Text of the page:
Mrs NP wishing to return to a pristine house (something that remains in the realms of impossibility for me) because her parents (fuss-pot, thin-lipped variety) were coming to stay had been idiot enough to try to effect just that. This is not my world, not with half a fireplace and several random buckets on the floor of the sitting room it’s not, but I nodded nicely and felt her pain.

We bumbled in, out, up and down the perfect path, packhorses bearing picnics and rugs and cool-boxes of grub, suntan lotion and fleeces, plasters and wipes. We were, after all, travelling a good ten miles and might be away til four.
“Is that everything?” she asked, her mind not what it was.
“Fucking children?” I reminded her.
“Shit,” she said.

Our other friends were waiting. Chatting at the end of the drive. Car doors open to cool the interior, and irritate passing motorists. I frowned.
Just – what – was – going – on!
As expected, one of our number was impossibly, easily, glam, but the other one had morphed most terribly into a sudden enigma. The capacity to surprise is important, but – the but is big. Heavens I’m not judgemental, but no friend of mine wears that!
For S had turned up in the oddest of garbs. No make up, for starters, and trussed into a strange pinnie-type frock (wholesome), fashioned, moreover, from gingham (gingham!), and bringing horribly to mind Mother Burrr.
Looking for all the world like a well-plumped up sofa, the sort on which no children had carelessly frolicked (tending as she does, towards the traditional build, despite the constant dieting, bless). Moreover, being enviably rich, that apron pocket would be full, and she would dip her paw in ceaselessly all afternoon, a fruit machine of pound coins doled out in obedience to her son’s eternal desires for cokes and ice-creams, toys and sweets, desires to which the rest of us are deaf.
Nothing like a mother who doesn’t know the rules and is clinging to the youth of her third child.

(Although that afternoon I did weaken and bought F9 a squadgy cat. He was being so very sweet. There’s something about a terrible child with skew-whiff hair and fistfuls of fur that softens my heart.
“What are you calling it, sweetums?” I asked, a fiver the poorer, my purse mewling in sorrow.
He replied.
I misheard.
“Oh! Toffee! How sweet,” I trilled.
“NO. Toughie,” he growled. He pinged ToffeeToughie’s nose with peremptory masterfulness: a man in control of his charges; I could learn a thing or two, sharpen up my pinging. “I need bullets,” he said, “For my gun.” He slung the cat in his pocket.)

She normally works full-time all suited and booted does S, and clearly harbours barking thoughts as to what constitutes At Home Mom wear when out on crazy days with our children.
J should be in Vogue, Mrs NP scrubs up fine when she puts down the F word and forgets her sofas, and I was in what I am sadly proud to call my groovy gear. Since this consists of 4-year old Capri pants from M&S you may form your own opinion just how Down With Trinny and Susannah I might be. I fear that Hot Chick is not inscribed through me like a stick of rock. But it sure as hell ain’t there, S, in Mother Burr, so think again, dear girl.
I took a step back, fearful of contamination. (Mother Burr for the temporarily bewildered and enviably unaware, is mother to Li’l Burr, forever wise and calm and tidying up.)
It raised serious questions: it’s not just what it is but what it might be – just what else is in that wardrobe of hers, what shocks lie ahead? A headscarf? A tartan-lined Mac? Slacks? A slack?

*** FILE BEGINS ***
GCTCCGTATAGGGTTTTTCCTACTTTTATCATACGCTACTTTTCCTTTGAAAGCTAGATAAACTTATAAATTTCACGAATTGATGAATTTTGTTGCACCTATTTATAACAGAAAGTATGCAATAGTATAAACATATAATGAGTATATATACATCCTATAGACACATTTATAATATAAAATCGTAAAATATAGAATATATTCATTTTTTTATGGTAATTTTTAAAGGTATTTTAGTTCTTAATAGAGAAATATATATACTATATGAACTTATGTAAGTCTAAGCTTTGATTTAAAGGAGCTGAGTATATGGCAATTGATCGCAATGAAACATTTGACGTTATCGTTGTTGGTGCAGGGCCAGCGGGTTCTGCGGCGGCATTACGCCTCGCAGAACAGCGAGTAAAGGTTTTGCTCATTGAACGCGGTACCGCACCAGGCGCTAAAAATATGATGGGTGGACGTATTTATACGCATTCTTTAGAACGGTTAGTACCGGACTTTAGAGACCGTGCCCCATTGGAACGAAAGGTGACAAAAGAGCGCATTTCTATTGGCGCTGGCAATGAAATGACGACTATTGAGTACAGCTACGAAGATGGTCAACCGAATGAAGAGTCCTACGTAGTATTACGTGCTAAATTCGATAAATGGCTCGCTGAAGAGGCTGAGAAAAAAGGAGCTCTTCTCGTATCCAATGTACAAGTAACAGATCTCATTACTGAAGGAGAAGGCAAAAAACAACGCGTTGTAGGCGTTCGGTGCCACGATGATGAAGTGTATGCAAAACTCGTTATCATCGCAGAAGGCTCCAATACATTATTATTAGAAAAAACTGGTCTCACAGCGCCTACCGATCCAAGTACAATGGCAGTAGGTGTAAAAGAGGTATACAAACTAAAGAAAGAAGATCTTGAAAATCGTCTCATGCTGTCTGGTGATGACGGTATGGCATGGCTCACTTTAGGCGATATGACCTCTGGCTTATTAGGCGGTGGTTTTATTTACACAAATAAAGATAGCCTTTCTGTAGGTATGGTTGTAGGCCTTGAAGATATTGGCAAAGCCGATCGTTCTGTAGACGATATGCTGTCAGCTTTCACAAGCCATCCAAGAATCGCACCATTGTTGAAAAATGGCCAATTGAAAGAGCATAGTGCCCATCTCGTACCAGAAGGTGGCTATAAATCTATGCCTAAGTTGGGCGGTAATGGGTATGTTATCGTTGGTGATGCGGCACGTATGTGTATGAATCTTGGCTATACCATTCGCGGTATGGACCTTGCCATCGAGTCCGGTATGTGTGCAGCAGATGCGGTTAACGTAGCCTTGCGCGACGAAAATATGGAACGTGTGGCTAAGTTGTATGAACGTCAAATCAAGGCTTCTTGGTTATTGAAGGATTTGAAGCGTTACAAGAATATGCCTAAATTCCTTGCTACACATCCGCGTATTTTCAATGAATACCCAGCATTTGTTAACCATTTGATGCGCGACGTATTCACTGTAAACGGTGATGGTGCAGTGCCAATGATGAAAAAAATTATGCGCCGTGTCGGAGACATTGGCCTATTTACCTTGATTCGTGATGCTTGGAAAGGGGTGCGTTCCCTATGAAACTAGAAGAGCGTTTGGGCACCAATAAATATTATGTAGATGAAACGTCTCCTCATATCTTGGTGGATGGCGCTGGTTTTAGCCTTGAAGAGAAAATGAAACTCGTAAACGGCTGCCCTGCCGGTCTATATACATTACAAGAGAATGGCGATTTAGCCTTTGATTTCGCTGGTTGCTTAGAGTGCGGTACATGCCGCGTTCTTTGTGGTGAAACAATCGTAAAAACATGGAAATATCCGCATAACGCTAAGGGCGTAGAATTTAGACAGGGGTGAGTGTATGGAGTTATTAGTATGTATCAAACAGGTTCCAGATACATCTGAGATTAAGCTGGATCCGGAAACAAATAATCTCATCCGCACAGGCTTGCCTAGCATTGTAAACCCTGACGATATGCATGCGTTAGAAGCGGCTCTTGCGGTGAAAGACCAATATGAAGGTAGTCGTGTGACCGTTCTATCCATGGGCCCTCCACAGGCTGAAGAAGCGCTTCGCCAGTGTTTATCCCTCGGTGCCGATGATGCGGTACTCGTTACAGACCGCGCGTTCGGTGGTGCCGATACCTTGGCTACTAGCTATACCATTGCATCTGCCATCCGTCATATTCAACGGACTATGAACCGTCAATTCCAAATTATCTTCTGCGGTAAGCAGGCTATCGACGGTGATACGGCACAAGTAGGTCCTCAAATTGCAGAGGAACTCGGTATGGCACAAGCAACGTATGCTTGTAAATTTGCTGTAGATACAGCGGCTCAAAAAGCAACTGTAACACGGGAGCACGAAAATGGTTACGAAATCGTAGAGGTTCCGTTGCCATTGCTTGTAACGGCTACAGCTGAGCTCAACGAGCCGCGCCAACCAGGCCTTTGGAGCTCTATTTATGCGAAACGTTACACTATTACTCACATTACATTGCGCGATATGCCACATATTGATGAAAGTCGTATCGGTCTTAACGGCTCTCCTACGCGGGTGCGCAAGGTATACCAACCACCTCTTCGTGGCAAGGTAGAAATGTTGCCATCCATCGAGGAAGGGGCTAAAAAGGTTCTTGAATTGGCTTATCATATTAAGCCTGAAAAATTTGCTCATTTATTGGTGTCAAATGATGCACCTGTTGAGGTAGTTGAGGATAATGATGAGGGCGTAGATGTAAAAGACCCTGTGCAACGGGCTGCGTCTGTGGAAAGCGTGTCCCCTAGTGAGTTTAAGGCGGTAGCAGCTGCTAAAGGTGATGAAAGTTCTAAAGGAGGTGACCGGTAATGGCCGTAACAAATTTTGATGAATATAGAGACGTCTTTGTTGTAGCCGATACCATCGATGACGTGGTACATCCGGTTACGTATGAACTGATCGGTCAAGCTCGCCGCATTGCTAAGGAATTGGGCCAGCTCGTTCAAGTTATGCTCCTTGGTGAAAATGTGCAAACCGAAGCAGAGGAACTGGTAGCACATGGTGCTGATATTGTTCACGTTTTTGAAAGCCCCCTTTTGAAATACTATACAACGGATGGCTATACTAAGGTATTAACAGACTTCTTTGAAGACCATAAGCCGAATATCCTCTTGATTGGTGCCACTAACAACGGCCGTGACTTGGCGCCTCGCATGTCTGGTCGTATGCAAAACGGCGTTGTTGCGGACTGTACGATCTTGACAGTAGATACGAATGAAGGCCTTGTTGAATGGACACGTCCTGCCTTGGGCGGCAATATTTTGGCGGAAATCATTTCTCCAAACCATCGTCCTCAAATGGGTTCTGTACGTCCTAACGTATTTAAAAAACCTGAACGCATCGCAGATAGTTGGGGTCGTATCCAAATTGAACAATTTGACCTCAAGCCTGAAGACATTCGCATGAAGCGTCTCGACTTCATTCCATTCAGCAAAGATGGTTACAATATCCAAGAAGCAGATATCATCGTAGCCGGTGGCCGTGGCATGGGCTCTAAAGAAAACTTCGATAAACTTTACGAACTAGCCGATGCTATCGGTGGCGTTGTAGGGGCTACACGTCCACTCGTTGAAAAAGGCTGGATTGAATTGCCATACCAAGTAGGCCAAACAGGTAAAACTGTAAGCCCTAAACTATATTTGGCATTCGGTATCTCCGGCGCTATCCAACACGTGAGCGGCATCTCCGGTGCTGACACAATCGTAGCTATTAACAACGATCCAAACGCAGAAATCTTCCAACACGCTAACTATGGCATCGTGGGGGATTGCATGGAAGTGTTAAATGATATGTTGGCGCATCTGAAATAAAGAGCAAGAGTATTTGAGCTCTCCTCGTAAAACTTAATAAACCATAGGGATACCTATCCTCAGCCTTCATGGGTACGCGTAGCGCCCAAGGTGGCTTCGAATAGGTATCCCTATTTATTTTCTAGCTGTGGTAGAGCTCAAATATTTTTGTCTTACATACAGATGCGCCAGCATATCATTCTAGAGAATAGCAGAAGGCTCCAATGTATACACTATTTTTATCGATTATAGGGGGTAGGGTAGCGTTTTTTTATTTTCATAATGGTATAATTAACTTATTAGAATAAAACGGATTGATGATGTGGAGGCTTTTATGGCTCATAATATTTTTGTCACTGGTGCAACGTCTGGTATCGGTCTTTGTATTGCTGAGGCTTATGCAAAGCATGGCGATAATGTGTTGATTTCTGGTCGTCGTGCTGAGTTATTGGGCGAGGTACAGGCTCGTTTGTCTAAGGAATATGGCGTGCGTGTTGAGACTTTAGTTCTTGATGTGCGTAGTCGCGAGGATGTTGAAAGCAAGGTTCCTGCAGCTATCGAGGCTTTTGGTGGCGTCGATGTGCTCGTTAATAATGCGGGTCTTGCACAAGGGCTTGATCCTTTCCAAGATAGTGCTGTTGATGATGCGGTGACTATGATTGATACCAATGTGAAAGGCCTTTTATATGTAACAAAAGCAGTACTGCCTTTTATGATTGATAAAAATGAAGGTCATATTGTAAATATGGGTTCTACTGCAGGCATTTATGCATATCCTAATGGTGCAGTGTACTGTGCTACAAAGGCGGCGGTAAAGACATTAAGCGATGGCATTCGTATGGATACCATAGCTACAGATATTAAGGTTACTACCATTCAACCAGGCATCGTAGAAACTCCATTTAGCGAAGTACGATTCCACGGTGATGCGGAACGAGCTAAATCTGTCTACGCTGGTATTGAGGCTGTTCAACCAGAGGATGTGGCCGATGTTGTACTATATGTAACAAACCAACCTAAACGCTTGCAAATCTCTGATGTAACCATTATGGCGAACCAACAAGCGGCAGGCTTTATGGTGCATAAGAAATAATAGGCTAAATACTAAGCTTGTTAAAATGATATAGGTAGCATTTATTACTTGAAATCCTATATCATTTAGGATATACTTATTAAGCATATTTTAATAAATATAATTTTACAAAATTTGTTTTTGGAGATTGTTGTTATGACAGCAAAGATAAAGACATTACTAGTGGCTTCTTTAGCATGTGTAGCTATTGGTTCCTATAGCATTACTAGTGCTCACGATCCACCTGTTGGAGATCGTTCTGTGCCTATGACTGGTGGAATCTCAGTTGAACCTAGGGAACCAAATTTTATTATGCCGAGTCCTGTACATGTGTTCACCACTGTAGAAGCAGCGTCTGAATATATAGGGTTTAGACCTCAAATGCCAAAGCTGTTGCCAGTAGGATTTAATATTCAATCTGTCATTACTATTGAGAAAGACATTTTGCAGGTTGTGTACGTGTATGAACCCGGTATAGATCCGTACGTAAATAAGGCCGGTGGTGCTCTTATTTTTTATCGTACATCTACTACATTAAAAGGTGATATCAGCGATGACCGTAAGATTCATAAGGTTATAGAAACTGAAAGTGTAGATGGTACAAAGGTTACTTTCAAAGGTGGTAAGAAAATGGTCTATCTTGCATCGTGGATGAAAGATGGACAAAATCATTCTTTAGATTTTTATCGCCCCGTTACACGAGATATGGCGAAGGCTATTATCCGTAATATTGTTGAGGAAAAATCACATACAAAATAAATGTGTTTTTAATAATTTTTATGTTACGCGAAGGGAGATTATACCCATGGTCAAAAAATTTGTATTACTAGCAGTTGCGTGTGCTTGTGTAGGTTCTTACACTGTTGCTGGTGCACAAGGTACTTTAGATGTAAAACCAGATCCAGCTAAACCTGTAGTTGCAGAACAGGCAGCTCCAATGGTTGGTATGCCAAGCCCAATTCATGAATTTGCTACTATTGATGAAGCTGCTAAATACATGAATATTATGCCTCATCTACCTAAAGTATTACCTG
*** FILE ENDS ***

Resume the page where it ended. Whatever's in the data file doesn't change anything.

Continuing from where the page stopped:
“Are we ready to go?” S asked sensibly.
Sartorially misguided thus, like a trucker from Leeds taking the piss, and beautifully in charge, S suddenly resembled a TV version of our joint mother ushering three unlikely siblings, the glamorous J, me and the swearing Mrs NP.

Which of her own parents, I wondered, claimed that particular hot potato, their anxious faces pressed against a window pane, aghast, while studying a sturdy S frolicking on the lawn.
“No, no, not gingham, darling, gingham’s on your side of the family.”
Pure spear.
Most def.

Soz (see! I can say it! teehee) gtg 2 Spain. L8rs.


Eve said...

This has set me wondering where the more psychotic side of #4 has come from.
#1. Imperfect replica of his father
#2. Clearly couldn't be anything to do with me, has an interst in fashion.
#3. Amiable buffoon
#4. ?????possibly the reincarnation of Attilla the Hun or Hannibal.

Expatmum said...

Funny but I was at a friend's party in England last week and the trendiest 40-something of the whole bunch had a Mother Bear (that's how we say it here in Chicago) gingham - yes- sort of pinafore on, over jeans. Perhaps we M&S capri wearers are so seriously not down with T&S that we are missing something?

KittyB said...
This comment has been removed by the author.
KittyB said...

Oops sorry, can't spell... try again:
Hell's bells what's with these sturdy types and the pinafores? My Unstable Friend wears a denim one - six months pregnant, you'd swear. Mirror, anyone?
And soup - you don't like normal soup (says the person who only ever makes her own, smug, me) but like cold soup? Oh, ugh, ack ack ack.
Is Li'l Burr a friend of the tortoise - Milton, Finlay - no, Franklin, I looked it up. I am still grieving for the little boy who used to enjoy watching these innocent cartoons with a strong moral code. Wither the little blonde moppet who wouldn't know a DS if it landed in a spaceship? Sigh.

Faith said...

You didnt lie about the length of the blog but I struggled on and it was gr8 as always. Reminded me of how my father always called us 'your daughters' to my mother if we did wrong.

Gazpatcho - don't mention it. Husband eats it every day in the summer and it makes his breath stink. I hate it.

Enjoy your hols Milla and family.

Preseli Mags said...

I love gazpacho too - but Kitty's right about the afterbreath! Have a gr8 holiday.

Pipany said...